Methamphetamine remains the top illicit drug threat in East and Southeast Asia, according to a UN Office on Drugs and Crime (UNODC) report – “2012 Patterns and Trends of Amphetamine-Type Stimulants and Other Drugs, Asia and the Pacific” – launched at Foreign Correspondents’ Club of Thailand today. Seizures of methamphetamine pills have increased more than five-fold since 2007, says UNODC, noting that amphetamine-type stimulants (ATS) are now either the number one or number two illicit drug of use in 13 of the 15 Asia Pacific countries surveyed in the report.
Burma remains the top source of illicit methamphetamine pills in East and Southeast Asia, and is also a source of crystalline methamphetamine, according to the UNODC report, which says that ‘significant quantities’ of crystal meth are also produced in China, Indonesia, Malaysia and the Philippines, with ‘large-scale manufacturing’ reported in Cambodia.
“The methamphetamine problem in East and Southeast Asia continues to worsen,” said Mr. Gary Lewis, UNODC Regional Representative, East Asia and the Pacific.
“During the past five years, the availability and use of methamphetamine has increased significantly. This and the increasing involvement of transnational organized criminal groups in the illicit trade of amphetamine-type stimulants (ATS) pose a growing threat to the both security and public health in the region,” Gary Lewis said.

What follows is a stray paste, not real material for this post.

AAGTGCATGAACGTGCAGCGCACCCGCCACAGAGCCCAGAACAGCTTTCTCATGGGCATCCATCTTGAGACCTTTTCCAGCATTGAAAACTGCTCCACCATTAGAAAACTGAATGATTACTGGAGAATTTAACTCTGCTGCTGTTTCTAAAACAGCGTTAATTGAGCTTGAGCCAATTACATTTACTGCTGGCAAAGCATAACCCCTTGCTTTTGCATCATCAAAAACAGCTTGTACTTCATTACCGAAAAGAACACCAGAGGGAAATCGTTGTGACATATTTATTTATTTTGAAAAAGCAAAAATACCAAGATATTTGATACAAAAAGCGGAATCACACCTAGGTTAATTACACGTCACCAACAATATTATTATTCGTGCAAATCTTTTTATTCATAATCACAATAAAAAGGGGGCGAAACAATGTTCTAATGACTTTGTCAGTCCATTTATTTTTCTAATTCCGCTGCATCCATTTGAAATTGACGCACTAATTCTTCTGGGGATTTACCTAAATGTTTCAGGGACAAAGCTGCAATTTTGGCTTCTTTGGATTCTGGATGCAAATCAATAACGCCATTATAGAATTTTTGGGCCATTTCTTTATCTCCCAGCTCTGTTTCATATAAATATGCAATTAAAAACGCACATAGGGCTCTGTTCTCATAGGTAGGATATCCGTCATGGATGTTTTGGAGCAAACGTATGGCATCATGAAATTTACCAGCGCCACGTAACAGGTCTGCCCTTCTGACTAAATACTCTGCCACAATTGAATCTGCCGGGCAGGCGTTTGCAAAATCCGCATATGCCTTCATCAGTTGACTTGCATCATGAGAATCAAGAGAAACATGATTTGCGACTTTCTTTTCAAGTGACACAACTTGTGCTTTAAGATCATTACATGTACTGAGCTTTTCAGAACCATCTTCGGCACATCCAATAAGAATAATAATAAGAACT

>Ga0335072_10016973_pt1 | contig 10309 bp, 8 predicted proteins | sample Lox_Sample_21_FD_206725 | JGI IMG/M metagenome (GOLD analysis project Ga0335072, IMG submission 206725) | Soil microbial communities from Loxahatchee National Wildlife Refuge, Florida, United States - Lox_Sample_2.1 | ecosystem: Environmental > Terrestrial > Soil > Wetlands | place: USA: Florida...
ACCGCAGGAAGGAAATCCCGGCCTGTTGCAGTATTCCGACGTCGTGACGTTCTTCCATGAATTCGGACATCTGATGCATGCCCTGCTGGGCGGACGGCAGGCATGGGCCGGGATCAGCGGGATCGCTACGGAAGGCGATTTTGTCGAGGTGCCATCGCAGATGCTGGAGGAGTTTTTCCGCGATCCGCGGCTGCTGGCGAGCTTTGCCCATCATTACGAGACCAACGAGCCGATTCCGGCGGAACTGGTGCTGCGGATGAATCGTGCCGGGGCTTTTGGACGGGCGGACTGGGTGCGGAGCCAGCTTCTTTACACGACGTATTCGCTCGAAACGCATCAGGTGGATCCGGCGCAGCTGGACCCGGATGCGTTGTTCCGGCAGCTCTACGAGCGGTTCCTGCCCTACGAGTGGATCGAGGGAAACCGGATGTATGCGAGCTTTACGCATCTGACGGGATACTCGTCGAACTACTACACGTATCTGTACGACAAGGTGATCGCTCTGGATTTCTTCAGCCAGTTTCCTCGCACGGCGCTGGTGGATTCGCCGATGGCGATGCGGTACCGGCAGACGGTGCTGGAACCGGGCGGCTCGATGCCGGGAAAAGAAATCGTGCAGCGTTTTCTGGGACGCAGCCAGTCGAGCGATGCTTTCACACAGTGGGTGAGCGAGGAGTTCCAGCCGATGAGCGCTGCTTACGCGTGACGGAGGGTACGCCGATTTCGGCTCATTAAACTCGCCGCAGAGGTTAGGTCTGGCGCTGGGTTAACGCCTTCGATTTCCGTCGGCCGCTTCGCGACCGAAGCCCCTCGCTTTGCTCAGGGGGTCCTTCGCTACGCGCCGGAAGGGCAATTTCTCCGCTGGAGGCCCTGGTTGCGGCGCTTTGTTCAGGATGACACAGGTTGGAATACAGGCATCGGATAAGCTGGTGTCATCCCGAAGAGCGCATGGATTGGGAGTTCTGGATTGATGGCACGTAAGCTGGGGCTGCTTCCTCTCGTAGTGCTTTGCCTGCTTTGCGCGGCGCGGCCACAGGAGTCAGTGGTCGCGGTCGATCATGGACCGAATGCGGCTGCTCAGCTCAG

As said by Khuensai Jaiyen, author of Shan Drug Watch, Burma Army controlled ‘People’s Militia Forces’ (PMF), set up by the governmen supporting its operations against rebel forces, have become key players in the drug trade, both heroin and ATS. However, government authorities’ involvement in the drug problem is being easily ignored by the international community since it embraces Burma’s new Thein Sein administration which acts as a reformist.
At least six well-known drug lords in Burma represented the military-backed Union Solidarity and Development Party (USDP). They are now taking parliament seats along with other members of parliament since the 7 November 2010 elections, according to the Shan Drug Watch report.
As the drug problem has intertwined with the country’s long-lasting political fiasco, stakeholders of Burma should not underestimate the impact of drug-trafficking throughout the country. It may severely damage the designated reform task supported by the western democracies.